Panic Buttons: When (and When Not) to Use These Devices

Panic Buttons: When (and When Not) to Use These Devices

Panic button devices are synonymous with emergency help or immediate action, but this concept has evolved into a tool for the occupational health and safety of employees in sectors such as healthcare or hotels and hospitality.

The recognizable large red panic button has become synonymous with emergency help or some kind of instant, important action. Today, panic button devices are available in a number of different compact shapes and sizes. However, the design originated in WWII when the Air Force installed “panic buttons” for pilots to ring when the main communication system was down, and they had to abandon the aircraft.

This concept has evolved in many different directions over time, becoming a tool for the occupational health and safety of employees in sectors such as healthcare or hotels and hospitality. These are industries where there is potential for violence, assault and other on-the-spot emergencies.

Types of Panic Button Devices Available

The panic button has also evolved into several different designs for different jobs and types of work, depending on the occupational hazards and risk for violence.

  • Wired panic alarms are hooked up to a specific location, usually somewhere discreet such as below a desk or countertop.
  • Wireless panic alarms are not linked to a particular place and can be accessed on a separate, mobile device using Bluetooth and Wi-fi networks.
  • In-app panic buttons are not located on a separate device but on an existing smartphone and other devices.

Why Someone Might Need a Panic Button

A panic button device is needed in situations where occupational violence is a serious possibility. Industries in which employees may experience such circumstances include healthcare and social services work (both in the hospital and the community), hotel and hospitality, retail and taxi drivers, who are 20 times more likely to be murdered than any other workers according to OSHA.

In some cases, local government or industry may have regulations requiring employees to carry a panic button at work. An example of this is the US hotel and hospitality sector which—in certain states and cities such as New Jersey—is making it mandatory for employers and hotels to equip their staff with panic buttons.

Workplace Violence Policy

Even if people are not required to carry a panic button while at work, the National Safety Council says managers and safety professionals “at every workplace should develop a policy on violence” that includes:

  • An emergency action plan with employee training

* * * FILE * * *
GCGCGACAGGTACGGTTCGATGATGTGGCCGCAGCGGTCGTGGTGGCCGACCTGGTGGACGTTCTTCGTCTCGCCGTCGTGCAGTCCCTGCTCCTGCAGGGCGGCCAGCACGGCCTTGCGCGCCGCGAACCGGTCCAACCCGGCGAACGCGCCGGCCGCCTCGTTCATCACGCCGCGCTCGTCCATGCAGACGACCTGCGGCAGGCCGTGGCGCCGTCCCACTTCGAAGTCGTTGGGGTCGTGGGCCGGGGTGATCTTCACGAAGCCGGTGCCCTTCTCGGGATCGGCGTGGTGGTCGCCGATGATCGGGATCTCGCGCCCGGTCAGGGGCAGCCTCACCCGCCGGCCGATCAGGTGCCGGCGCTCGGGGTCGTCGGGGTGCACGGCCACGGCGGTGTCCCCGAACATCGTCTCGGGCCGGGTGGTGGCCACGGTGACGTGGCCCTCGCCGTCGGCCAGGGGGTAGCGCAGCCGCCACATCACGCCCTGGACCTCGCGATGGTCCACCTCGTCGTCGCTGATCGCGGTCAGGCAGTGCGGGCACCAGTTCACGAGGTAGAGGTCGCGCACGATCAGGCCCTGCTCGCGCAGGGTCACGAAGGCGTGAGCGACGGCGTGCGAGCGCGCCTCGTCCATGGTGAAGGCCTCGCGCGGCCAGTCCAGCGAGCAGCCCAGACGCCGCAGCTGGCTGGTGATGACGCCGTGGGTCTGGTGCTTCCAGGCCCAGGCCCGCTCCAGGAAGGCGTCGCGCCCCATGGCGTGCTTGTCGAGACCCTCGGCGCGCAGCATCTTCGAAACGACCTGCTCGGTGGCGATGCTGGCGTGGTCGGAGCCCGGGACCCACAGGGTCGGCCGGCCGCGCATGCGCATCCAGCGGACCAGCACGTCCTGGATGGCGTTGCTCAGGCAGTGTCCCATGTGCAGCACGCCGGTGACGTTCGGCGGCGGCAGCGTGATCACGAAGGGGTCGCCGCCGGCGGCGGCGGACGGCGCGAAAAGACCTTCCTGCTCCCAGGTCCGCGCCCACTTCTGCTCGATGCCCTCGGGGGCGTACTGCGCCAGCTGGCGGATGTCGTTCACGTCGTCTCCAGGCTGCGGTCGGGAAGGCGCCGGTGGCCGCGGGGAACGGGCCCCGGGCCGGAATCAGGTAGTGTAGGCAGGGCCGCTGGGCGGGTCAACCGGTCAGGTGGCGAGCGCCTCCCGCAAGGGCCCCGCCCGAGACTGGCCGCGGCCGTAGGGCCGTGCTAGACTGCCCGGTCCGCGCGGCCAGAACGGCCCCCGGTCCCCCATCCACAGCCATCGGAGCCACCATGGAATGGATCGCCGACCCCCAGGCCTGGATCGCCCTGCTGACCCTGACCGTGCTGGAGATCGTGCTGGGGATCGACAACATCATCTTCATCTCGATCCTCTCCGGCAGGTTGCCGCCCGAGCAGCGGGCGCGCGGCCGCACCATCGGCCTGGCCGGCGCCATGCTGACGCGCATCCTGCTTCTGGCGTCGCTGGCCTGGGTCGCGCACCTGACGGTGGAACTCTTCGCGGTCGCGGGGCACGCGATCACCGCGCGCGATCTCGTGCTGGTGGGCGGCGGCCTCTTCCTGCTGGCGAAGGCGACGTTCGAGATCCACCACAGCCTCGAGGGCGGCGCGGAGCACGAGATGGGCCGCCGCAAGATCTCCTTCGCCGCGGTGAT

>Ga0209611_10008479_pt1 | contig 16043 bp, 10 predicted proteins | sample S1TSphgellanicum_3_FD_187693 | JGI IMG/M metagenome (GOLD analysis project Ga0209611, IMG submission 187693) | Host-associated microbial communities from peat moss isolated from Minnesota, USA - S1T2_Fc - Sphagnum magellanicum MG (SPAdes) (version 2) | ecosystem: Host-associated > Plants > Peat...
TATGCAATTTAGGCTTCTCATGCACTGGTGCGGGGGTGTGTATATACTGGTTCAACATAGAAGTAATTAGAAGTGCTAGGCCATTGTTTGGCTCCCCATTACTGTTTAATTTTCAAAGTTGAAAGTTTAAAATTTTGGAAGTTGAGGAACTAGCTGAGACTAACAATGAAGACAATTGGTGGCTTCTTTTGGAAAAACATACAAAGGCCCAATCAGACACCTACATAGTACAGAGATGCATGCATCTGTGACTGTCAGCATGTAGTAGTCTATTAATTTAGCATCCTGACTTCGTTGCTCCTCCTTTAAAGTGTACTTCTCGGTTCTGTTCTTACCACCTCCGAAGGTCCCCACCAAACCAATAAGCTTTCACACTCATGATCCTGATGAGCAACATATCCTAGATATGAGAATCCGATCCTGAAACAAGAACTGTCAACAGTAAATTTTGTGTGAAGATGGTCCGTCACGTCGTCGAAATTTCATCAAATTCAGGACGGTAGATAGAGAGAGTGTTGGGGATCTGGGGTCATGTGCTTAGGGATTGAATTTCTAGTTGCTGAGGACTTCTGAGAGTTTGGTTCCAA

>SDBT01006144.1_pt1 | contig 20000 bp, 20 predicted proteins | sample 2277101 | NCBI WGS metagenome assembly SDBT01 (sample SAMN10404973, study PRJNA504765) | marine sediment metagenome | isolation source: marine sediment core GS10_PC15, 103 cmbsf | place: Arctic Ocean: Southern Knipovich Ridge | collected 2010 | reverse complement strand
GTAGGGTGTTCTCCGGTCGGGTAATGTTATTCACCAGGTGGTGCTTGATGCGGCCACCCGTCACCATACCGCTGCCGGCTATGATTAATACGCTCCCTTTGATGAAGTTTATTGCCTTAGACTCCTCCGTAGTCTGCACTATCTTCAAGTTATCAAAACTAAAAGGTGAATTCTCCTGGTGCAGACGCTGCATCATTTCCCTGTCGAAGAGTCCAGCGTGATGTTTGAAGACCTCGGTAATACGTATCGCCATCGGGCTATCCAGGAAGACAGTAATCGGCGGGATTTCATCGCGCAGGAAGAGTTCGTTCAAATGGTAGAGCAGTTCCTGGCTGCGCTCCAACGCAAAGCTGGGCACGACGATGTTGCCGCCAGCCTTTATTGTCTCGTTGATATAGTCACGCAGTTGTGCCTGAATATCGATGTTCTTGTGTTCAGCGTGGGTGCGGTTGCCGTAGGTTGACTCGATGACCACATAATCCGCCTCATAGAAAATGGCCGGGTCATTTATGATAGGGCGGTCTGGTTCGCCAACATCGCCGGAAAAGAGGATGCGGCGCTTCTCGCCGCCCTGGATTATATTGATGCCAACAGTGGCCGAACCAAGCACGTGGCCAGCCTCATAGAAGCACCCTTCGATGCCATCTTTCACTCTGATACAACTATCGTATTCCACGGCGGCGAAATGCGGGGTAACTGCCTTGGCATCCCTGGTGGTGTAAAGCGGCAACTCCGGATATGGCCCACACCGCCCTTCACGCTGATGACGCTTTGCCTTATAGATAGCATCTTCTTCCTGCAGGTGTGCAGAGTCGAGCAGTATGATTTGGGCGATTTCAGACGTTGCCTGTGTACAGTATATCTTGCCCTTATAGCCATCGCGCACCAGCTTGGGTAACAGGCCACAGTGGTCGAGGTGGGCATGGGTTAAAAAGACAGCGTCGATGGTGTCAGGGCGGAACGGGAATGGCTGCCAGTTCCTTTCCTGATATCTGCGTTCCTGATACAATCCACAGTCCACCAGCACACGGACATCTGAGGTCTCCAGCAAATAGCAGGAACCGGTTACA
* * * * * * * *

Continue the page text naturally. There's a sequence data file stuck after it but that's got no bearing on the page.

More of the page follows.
• Simulation training exercises and scenarios with local law enforcement
  • A documented and accessible zero-tolerance policy toward workplace violence

Alternative Channels to Panic Buttons

While panic buttons and panic alarms have been around for a while, new technologies and safety strategies have emerged as well, offering more—and sometimes better—safety solutions to protect vulnerable employees.

  • Safety check-ins.One of the most effective safety practices an employer can introduce is a schedule of safety check-ins, which require the employee to “check in” at predetermined times and after their shift to confirm their safety with their manager or safety monitor. While they can be performed manually, safety check-ins are most functional and reliable when using an automated system.
  • Motion sensors in existing devices. Rather than purchasing new panic buttons, employers can utilize safety apps that use advanced motion sensors in existing devices like smartphones and tablets. Most people carry their smartphones on them almost always during work, and these safety apps empower their phones to monitor their safety.

The Benefits

So what are the benefits of using a panic button to protect the team? The most important benefit is how simple it is to use: just press a button. Additionally, panic buttons:

  • Are easy to onboard and can be used as a proactive safety measure, such as pressing it when feeling threatened.
  • Provide comfort and less stress with employees knowing they have a button to press for help in an emergency.
  • Are compact and discreet, allowing the employee to press it without anyone in their presence knowing that they just requested help.

The Challenges

On the other hand, several challenges come with organizational panic button use for work safety. These include:

  • Management and update challenges in which it is difficult to make changes to the system as well as add and remove staff.
  • Accidental pushing of the button and accidentally triggering an emergency can be costly as well as embarrassing.
  • Costs for additional hardware, devices and installation can add up, not to mention the time costs and onboarding.
  • Complacency with the device which, when it is not used, can be forgotten in a drawer or somewhere unknown until something happens.

Panic buttons can be effective in certain work environments. However, they are limited in how they can protect employees and may require additional costs to the company. Violence is a piece of an overall safety picture and workers in these industries need solutions that mitigate all the risks they face regularly. There are many more comprehensive worker safety solutions available that help address a range of occupational hazards and risks in a range of different circumstances.

If you’re worried about violence in the workplace, assess all of the existing safety hazards and risks and find an OHS technology that will address the specific risks and unique conditions. The physical and emotional damage of workplace violence is deep and long-lasting. So it is the employer’s responsibility and priority to protect their people from its trauma.

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